Simple: I’m a technique junkie.  I love the mechanics of how the voice works.  I love the way that a simple adjustment to the breath or vowel can transform a phrase.  I am endlessly fascinated by all the vocal colors and textures available to a singer when she really knows her instrument and how to use it.  It drives me crazy that, outside of classical music, talking about vocal technique on its own terms almost never happens.

Disclaimer: this is where my wee rant begins.  Contemporary singers these days tend to fall into one of two categories: melismatic, chest-voice-pulled-up-over-the-rafters belting, or a wispy, precious, overly aerated sound that is often characterized as “ethereal” but can more accurately be described as “unsupported.”  I’ll leave the melismatic belters alone for now because, frankly, I don’t really care about the American Idol contenders.

But I’m really sick of listening to this never-ending succession of female singers who sound like little girls, whispering breathy intimations into the mic with absolutely no core, nothing to anchor their sound.  It’s lazy, it’s disingenuous, and–forgive me–it’s really fucking boring. Feather-light, head voice-dominated cooing is a fabulous color to have on your vocal palette, but if it’s the foundation of your sound, there’s nowhere to go!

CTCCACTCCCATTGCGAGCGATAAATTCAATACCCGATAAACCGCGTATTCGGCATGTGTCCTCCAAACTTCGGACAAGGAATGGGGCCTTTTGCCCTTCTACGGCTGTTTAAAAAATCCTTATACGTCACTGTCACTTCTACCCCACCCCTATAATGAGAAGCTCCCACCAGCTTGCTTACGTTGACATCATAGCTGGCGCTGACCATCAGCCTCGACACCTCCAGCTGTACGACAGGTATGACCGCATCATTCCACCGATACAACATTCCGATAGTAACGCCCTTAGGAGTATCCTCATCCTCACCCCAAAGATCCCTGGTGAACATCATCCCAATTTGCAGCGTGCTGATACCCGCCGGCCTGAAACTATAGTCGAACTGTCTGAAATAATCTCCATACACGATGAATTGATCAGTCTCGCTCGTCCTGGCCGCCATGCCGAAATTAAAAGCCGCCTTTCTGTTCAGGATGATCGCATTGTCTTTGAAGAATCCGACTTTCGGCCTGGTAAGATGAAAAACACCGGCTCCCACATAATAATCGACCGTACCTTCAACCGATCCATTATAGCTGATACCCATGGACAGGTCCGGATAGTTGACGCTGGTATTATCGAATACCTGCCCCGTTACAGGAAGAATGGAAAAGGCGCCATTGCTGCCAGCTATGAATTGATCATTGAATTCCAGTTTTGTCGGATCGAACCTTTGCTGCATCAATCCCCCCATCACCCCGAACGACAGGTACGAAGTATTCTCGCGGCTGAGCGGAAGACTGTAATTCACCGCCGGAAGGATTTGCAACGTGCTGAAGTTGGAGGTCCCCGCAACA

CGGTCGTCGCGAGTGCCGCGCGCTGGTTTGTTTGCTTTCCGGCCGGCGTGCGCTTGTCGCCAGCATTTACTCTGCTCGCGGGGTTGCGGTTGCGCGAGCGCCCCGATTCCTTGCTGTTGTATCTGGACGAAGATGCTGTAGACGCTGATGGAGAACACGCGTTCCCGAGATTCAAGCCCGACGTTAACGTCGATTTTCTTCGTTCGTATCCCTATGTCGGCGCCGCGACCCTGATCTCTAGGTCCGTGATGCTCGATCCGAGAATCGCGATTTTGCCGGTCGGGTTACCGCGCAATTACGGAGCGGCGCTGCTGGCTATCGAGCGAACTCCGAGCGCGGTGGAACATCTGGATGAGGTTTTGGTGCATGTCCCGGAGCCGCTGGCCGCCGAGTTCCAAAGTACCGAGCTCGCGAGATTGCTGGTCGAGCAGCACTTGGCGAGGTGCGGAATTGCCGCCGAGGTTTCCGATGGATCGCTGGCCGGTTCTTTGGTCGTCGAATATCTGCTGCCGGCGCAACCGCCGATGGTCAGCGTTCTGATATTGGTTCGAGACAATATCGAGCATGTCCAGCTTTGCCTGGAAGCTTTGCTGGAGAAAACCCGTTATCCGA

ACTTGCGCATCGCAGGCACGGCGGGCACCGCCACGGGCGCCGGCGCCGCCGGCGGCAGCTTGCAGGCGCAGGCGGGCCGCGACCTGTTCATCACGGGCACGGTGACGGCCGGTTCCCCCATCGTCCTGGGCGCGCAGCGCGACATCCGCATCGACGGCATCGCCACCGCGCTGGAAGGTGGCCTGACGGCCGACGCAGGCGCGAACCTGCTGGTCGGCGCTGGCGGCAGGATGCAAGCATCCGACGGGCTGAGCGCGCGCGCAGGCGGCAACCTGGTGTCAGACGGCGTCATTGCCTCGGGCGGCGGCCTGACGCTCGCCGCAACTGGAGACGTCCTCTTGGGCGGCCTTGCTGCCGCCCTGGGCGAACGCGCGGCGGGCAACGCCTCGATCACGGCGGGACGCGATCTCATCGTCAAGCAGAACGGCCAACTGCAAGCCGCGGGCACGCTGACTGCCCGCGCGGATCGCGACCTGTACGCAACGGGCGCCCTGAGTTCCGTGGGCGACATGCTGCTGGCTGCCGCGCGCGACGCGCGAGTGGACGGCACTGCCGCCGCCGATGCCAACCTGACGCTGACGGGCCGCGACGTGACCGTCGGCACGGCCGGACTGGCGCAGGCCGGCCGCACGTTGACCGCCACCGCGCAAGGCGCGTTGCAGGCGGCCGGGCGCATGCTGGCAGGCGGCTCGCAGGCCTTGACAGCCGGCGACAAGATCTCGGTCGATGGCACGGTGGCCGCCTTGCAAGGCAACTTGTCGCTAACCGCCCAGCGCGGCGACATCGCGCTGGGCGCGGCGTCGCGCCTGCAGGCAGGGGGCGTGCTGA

Please don’t misunderstand; I’m not saying that everyone needs to go study opera (shudder).  But how about singing with some backbone, ladies? (Caveat: there are singers who actually have ethereal, airy voices, and they inhabit their voices beautifully, with presence and resonance. Those aren’t the singers I’m referring to, here.)

Anyway, with all that in mind, here’s my glowing endorsement: Lizz Wright, you are doing some serious 360-degree singing.

The lovely and amazing Lizz Wright

The lovely and amazing Lizz Wright

 Your rich, velvety contralto is never forced or pushed, but your singing is full-bodied, supported and opulent.  In addition to your impeccable musicianship (time concept, songwriting, song selection) you clearly care about juicy, inhabited, connected singing.  So thank you.  A thousand times, thank you.